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 Table of Contents  
Year : 2013  |  Volume : 48  |  Issue : 4  |  Page : 327-329

The myths of trabecular metal: 'the next best thing to bone'

Department of Orthopaedics & Traumatology, Faculty of Medicine, University of Alexandria, Egypt

Date of Submission01-Dec-2013
Date of Acceptance05-Dec-2013
Date of Web Publication11-Apr-2014

Correspondence Address:
Yousry Eid
Department of Orthopaedics & Traumatology, Faculty of Medicine, University of Alexandria
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Source of Support: None, Conflict of Interest: None

DOI: 10.4103/1110-1148.130387

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How to cite this article:
Eid Y. The myths of trabecular metal: 'the next best thing to bone'. Egypt Orthop J 2013;48:327-9

How to cite this URL:
Eid Y. The myths of trabecular metal: 'the next best thing to bone'. Egypt Orthop J [serial online] 2013 [cited 2020 Sep 23];48:327-9. Available from: http://www.eoj.eg.net/text.asp?2013/48/4/327/130387

Orthopedic-related disease is one of the leading clinical burdens worldwide. It represents one of the top three core service areas in many hospitals in the USA. With the increasing longevity in most of the countries, a good percentage of the population is over the age of 65 years. Most of the patients suffer from either primary or secondary arthritis, and joint replacement surgery has emerged as the treatment of choice. In fact, the demand for total joint replacement (TJR) is substantial and growing rapidly. This is measured by the number of total hip replacements and total knee replacements performed every year.

Further, there is an increasing rate of joint replacements among the younger and more active population. This incidence is expected to grow because of the expanded range of indications for TJR.

As expected, with the increasing number of primary TJRs the rate of revisions also increased. The most common causes of revision are infection and aseptic loosening. Generally, revisions are characterized by longer operating times, lengthy hospital stay, and increased requirements for bone grafts, especially in total hip replacement.

Implants manufactured using conventional orthopedic implant materials, including titanium and cobalt-chromium alloys, often use cement to achieve fixation and stability. The relatively high stiffness of some solid metal implants may cause low load transfer to the host bone, leading to the potential for stress shielding and bone resorption over time.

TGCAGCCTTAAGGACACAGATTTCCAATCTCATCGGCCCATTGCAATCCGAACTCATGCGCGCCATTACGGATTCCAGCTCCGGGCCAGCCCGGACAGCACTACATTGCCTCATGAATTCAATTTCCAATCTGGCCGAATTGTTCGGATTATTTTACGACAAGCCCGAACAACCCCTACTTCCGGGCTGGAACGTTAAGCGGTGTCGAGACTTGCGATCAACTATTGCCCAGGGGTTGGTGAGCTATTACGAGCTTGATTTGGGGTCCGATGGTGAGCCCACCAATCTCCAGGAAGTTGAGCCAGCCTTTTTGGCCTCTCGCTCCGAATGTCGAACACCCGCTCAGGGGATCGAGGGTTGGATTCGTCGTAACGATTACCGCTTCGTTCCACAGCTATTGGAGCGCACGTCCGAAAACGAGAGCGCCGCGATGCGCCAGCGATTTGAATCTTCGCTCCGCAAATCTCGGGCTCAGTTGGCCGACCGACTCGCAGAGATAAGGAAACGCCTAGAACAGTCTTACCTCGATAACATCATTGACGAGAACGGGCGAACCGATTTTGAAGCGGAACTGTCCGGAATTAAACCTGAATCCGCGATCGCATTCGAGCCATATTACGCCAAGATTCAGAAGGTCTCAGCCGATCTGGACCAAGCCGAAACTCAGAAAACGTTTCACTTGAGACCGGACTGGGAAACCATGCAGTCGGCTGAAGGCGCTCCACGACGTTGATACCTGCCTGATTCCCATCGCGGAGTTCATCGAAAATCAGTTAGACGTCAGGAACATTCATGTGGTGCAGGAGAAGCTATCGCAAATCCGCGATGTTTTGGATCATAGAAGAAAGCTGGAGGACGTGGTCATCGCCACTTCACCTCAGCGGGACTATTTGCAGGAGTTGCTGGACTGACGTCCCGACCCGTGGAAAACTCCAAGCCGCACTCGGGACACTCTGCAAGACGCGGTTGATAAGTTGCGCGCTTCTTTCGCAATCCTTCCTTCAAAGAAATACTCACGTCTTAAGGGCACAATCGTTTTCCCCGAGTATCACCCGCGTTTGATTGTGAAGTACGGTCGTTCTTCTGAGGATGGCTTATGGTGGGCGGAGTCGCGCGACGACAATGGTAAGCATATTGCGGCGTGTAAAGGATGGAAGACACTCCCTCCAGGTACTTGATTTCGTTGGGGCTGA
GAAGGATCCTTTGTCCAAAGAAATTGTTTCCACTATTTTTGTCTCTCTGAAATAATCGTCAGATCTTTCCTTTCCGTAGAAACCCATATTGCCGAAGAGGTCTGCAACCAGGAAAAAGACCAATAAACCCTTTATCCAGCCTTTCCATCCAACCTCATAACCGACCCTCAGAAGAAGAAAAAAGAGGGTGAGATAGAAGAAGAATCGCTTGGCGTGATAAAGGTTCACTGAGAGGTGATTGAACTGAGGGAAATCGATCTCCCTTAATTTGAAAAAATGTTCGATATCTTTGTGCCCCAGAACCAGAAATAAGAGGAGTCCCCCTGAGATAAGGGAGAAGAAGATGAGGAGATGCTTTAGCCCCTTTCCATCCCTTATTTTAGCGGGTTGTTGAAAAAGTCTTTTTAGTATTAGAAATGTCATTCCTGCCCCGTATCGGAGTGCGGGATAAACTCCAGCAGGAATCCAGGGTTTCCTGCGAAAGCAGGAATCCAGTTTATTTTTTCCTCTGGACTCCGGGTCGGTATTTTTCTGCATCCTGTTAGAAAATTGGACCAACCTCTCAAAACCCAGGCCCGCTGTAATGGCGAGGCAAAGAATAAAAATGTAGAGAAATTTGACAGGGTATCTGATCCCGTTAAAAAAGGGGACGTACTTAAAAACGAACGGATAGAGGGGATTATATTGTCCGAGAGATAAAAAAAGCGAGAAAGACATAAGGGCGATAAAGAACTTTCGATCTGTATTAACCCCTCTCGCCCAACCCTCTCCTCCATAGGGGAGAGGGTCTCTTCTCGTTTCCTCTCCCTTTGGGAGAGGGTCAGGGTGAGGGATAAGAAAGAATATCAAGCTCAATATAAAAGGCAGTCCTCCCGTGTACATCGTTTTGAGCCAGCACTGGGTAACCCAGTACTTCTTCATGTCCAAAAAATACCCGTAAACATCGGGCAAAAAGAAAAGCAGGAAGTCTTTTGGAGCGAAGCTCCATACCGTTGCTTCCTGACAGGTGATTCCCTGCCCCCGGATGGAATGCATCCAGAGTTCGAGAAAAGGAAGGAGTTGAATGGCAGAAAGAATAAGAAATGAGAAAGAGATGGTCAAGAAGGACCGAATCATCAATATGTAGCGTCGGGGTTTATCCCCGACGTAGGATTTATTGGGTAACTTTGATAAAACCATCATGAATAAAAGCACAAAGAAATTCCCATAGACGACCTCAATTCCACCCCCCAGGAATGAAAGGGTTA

In contrast, some other implants have porous bone interface surfaces designed to allow for biological fixation through bone ingrowth into the implant. However, this does not address the need for the host bone to be physiologically loaded. In addition, some bone defects would need massive bone grafts that would not be available in many instances.

Trabecular metal material is a unique, highly porous biomaterial that is designed with structural and functional properties similar to those of trabecular metal. It is made of elemental tantalum, which has been used to make implantable materials for over 50 years. It is known as a material with a porous structure. In addition, it is biologically inert, ductile, corrosion resistant, and has high fatigue strength [1],[2] .

  What is trabecular metal technology? Top

Trabecular metal is a three-dimensional material and not an implant surface or coating. Its structure is similar to that of cancellous bone [3],[4],[5] [Figure 1].
Figure 1: (a, b): Trabecular Metal Material's structure is similar to cancellous bone.

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Tantalum is element number 73 in the periodic table. It is a highly biocompatible and corrosion-resistant metal [6],[7],[8] . It has been used in various implantable devices, including dental implants, for decades [9],[10] .

Although the high biocompatibility and passive characteristics of tantalum have been documented long ago, its cost and methods of production have limited its use until recently [11] .

  How is trabecular metal material made? Top

The trabecular metal material preparation process demands strict specifications for pore size, shape, and interconnectivity to ensure that a cancellous bone-like structure is obtained. Through a thermal deposition process, elemental tantalum is deposited onto a substrate, creating a nanotextured surface topography to build trabecular metal material, one atom at a time. This process utilizes the physical and biological properties of tantalum to create a unique material that has a structure similar to that of cancellous bone. Now it is used to produce many implants that have proven to be of great help in difficult primary and revision TJR, as well as in spinal surgery [3],[4],[5] [Figure 3].
Figure 2: (a-e): Numerous Zimmer Implants contain Trabecular Metal Material.

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Figure 3: Ductility without mechanical failure.

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Material properties

Trabecular metal material has a low modulus of elasticity (2.5-3.9 GPa), which is closer in value to that of cancellous bone, compared with titanium (106-115 GPa) [3],[4],[5] . In compression testing, trabecular metal material exhibits high ductility without mechanical failure [3],[4],[5] [Figure 5]. Because of its high coefficient, trabecular metal material has been shown to contribute to the primary stability of the implant, on the basis of in-vitro insertion torque testing [12],[13] [Figure 6].
Figure 4: Trabecular metal material forms a frictional interface with bone.